Bannerman also conducted a lively trade in less lethal wares. He sold surplus military uniforms to bands, fire departments, and patriotic organizations. Seventy-five years after the Civil War the firm was still offering Union army uniforms “in the original cases, free from moths and in perfect condition.” Buffalo Bill used Bannerman supplies in his act. The cast of My Maryland , a 1927 musical with a Civil War theme, was outfitted in original blue and gray uniforms from Bannerman’s.
The firm also did a brisk business in martial antiques, supplying the veterans’ post wanting a front-lawn cannon, the museum seeking a suit of armor, the collector looking for a seventeenth-century blunderbuss, or the schoolboy dreaming of crossed sabers hanging in his room.
The company even had links from the famous iron chain that had been strung across the Hudson River during the American Revolution as a device to snag British ships. The links were cut into cross sections a quarter of an inch thick, polished bright, stamped “Section of chain used by General George Washington, West Point, New York, 1778.” The last of these links to the Revolution were sold in the 1940’s for $2.75 apiece.
Although the identity of its major munitions customers was a tightly held secret, the firm hotly denied that it ever armed revolutionaries for profit. Yet when Panamanian rebels broke away from Colombia in 1903, presumably conspiring with a United States government bent on building a canal through Panama, the insurgents were armed with Mausers suspiciously like those captured from the Spanish in Cuba.
When a story about the firm, headlined FITTING OUT REVOLUTIONS , appeared in the old New York Herald , the company angrily objected. “We have plenty of honorable business without stirring up or aiding strife,” a spokesman said. “If revolutionists purchase our goods, they do so secretly through others.” No doubt true. But the Bannermans asked no questions. They took the money and delivered the goods to a pier or freight yard. Where the material went after that was not their concern. They could honestly say they did not know.
What sort of man was this merchant of secondhand guns and surplus bombs? He himself might have answered “a man of God.” A lifelong object of Frank Bannerman’s generosity and interest was the Scotch Presbyterian Church of Saint Andrews in Brooklyn. His favored recreation was weekly Bible study with poor lads from his boyhood Brooklyn neighborhood.
When a minister friend accused him of being in a horrid business, Bannerman had a ready retort. He asked the cleric how many swords were reported in the company of the Twelve Apostles. When the minister, citing Luke 22:38, answered “Two,” Bannerman commented: “Two swords in a company of twelve makes a rather good percentage in favor of weapons.”
In another novel defense Bannerman wrote, “The good book says that in the millenium days, swords shall be turned into plow shares and spears into pruning hooks. We are helping to hasten along the glad time by selling cannonballs to heal the sick.” This was no metaphysical argument. The passage merely referred to another Bannerman product, for which the company had received “frequent calls from physicians”—cannonballs covered with leather, which were recommended to patients suffering from constipation and other abdominal maladies. One placed the ball on the floor and rolled on it to relieve the condition—something of a martial medicine ball.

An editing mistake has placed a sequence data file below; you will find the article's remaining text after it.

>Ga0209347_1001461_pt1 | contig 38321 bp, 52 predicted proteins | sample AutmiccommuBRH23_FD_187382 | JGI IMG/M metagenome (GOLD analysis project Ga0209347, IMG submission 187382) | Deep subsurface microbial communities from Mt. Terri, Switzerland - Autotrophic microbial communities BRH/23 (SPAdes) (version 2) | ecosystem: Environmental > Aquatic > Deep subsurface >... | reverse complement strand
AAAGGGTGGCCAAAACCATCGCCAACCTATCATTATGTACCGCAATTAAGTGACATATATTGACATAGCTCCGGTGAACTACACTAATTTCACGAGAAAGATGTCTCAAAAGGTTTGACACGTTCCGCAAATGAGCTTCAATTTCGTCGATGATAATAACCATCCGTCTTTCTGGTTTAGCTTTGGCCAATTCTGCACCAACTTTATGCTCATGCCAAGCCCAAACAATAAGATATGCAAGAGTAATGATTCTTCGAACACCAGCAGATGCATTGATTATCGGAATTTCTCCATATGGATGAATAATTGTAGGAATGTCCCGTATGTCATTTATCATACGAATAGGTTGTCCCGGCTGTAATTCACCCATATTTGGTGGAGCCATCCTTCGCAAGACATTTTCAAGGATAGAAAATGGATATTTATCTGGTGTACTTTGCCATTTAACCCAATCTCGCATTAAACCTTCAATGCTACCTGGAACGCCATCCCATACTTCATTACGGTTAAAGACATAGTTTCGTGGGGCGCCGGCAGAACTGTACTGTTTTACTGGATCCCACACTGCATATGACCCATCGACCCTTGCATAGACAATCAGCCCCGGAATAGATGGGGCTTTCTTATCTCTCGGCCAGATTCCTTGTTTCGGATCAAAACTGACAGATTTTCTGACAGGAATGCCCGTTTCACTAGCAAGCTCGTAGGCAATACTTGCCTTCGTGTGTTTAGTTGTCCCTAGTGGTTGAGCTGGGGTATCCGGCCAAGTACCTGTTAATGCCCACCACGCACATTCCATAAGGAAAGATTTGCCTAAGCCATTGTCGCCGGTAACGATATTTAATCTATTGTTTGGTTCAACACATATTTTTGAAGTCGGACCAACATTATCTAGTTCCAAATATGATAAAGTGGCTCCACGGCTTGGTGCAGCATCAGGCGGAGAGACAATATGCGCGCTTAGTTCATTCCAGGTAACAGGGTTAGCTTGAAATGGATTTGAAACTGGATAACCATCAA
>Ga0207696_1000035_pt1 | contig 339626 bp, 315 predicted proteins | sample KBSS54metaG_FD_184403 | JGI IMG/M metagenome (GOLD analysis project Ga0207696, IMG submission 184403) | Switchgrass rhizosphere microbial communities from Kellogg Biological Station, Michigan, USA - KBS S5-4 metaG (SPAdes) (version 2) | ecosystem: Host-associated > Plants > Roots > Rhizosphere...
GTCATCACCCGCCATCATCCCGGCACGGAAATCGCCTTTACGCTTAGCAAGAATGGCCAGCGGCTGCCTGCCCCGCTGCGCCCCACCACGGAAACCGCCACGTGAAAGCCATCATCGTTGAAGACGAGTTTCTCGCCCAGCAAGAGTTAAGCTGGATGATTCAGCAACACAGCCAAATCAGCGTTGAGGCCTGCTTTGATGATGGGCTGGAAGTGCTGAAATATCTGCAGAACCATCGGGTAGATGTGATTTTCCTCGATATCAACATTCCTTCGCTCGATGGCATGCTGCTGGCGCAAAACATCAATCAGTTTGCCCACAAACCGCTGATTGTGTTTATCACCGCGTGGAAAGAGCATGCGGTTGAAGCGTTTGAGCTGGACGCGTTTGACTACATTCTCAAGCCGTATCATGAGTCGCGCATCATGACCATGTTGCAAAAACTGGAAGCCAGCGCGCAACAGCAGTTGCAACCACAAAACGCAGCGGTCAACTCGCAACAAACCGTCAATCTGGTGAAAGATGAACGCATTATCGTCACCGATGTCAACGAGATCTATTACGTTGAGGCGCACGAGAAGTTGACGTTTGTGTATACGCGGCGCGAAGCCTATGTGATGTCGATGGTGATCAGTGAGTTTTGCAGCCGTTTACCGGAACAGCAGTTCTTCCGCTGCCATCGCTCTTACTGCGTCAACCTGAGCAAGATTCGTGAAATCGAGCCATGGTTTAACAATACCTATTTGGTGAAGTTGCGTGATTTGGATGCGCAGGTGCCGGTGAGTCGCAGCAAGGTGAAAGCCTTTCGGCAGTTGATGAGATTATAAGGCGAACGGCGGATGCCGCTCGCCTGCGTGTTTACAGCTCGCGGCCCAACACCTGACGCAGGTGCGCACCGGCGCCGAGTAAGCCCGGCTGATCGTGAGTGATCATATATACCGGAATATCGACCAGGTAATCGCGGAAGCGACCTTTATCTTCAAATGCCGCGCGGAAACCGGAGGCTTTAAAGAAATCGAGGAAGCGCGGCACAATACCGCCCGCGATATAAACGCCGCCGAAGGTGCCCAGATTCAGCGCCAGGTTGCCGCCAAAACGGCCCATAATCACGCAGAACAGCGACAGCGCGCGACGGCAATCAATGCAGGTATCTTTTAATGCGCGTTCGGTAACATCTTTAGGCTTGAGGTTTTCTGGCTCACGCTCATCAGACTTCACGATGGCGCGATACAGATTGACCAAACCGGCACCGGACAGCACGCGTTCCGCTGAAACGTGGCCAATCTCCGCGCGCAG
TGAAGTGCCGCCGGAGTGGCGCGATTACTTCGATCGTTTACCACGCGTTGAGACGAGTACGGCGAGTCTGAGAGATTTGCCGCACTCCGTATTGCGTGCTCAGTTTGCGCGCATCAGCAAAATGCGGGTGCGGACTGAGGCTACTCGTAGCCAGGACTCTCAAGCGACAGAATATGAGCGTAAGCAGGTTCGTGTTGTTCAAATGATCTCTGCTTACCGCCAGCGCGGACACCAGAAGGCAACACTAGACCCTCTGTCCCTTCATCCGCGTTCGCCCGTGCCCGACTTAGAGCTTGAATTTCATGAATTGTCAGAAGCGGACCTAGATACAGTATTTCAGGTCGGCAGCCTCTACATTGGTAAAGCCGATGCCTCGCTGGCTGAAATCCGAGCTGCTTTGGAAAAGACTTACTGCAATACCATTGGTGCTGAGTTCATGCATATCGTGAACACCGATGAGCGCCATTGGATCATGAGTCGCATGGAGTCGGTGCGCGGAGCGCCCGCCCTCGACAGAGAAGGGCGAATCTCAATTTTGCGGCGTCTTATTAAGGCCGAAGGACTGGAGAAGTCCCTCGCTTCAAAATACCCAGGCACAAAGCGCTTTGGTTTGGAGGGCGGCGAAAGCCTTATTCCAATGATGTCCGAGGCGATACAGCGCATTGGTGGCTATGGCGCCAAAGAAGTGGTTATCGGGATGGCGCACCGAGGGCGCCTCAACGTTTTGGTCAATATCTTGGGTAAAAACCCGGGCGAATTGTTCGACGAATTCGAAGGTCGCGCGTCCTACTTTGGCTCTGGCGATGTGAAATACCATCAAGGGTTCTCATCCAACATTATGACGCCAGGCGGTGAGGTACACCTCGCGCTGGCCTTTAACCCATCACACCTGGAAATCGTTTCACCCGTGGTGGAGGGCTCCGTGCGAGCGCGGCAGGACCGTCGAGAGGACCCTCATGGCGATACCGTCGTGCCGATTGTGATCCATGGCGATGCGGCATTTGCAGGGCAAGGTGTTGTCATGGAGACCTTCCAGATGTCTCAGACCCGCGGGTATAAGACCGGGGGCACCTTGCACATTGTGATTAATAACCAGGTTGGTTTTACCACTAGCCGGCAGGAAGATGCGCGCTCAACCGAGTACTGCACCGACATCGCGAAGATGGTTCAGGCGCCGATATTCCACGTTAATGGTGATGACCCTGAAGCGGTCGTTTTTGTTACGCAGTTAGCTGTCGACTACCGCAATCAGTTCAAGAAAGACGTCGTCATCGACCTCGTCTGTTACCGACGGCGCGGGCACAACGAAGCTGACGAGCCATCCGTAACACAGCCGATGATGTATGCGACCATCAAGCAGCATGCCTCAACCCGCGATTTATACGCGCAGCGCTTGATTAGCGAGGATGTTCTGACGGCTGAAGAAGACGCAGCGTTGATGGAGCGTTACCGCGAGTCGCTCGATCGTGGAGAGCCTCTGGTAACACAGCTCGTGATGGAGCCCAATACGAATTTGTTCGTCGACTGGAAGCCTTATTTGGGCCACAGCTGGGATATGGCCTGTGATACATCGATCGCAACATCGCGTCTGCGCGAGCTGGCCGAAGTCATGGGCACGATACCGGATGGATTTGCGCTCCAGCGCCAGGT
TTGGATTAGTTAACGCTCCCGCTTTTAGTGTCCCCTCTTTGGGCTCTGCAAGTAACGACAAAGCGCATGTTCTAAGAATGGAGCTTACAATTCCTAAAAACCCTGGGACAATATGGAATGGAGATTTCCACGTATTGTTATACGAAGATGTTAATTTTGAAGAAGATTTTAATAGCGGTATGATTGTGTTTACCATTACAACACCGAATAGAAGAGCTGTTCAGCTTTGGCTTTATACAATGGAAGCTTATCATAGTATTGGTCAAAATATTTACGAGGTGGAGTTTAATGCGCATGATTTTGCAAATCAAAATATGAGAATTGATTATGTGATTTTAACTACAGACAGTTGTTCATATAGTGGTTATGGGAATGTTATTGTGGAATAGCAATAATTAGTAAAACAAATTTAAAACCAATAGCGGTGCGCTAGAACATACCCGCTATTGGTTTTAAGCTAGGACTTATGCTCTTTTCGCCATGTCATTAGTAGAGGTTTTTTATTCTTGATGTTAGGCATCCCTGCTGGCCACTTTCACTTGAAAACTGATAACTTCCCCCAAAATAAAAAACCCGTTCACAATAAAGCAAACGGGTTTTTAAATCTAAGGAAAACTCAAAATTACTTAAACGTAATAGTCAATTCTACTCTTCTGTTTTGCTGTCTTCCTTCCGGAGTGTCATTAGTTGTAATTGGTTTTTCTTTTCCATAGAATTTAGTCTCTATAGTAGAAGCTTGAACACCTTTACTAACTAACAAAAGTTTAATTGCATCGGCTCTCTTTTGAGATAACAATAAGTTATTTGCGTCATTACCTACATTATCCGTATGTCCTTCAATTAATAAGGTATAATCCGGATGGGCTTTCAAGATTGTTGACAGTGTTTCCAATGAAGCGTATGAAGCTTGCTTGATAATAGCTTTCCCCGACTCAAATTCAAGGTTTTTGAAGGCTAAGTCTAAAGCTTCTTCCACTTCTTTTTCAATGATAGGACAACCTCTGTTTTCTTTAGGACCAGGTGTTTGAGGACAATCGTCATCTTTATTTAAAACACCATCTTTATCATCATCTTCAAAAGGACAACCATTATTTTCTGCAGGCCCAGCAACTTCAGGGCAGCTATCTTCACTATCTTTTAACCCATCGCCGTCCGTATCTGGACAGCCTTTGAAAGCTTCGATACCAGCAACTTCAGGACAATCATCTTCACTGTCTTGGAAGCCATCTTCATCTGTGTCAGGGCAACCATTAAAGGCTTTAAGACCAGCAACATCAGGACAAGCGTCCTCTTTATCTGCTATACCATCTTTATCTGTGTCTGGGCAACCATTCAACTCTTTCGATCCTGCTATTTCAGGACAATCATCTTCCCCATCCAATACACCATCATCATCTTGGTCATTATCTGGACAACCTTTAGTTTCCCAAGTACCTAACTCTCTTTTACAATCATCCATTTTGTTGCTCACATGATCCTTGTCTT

Bannerman was fiercely proud of his Scottish antecedents. The family virtually practiced ancestor worship. The first male member of each generation was always christened Frank. Our protagonist’s father was Frank V , he himself was Frank VI (“Francis” was used for business purposes only), and his eldest son was Frank VII . Every edition of the Bannerman catalogue reported the legend behind the surname. According to this story a member of the MacDonald clan rescued the clan banner during the Battle of Bannockburn in 1314. King Robert Bruce himself witnessed the heroic deed and, with his own sword, sliced off a strip of the standard, pinned it on the brave MacDonald, and there on the battlefield proclaimed him a “Banner Man.” The family noted pointedly in its catalogue that no matter how it might sound, the name Bannerman was not German.
As Bannerman’s business prospered the firm outgrew one larger location after another, finally occupying an entire block at 501 Broadway in lower Manhattan. This property became the main salesroom and the site of Bannerman’s Military Museum, a superb exhibition of weaponry from harque-buses to artillery, which the owner proudly displayed to the public. But this space could not hold the massive Bannerman purchases from the Spanish-American War, and New York ordinances prohibited the storage of live ammunition in the city. Bannerman now needed an arsenal.
In 1900 his son David was cruising the Hudson River with a friend who showed him six and a half acres of scrub-covered rock called Polopel’s Island, about fifty-five miles north of New York City. Polopel’s Island offered Frank Bannerman space to store his munitions and room to indulge his Scottish affinities.
He bought the island in December of 1900 for fifteen hundred dollars from a private owner and bought seven acres more of underwater land in front of the island from the state of New York. He ringed the submerged area with sunken canalboats, barges, and railroad floats to form a breakwater.
On the island Bannerman built a huge arsenal styled after his idea of a Scottish castle. On a hill in the middle of the island he built a smaller castle as the Bannerman family home.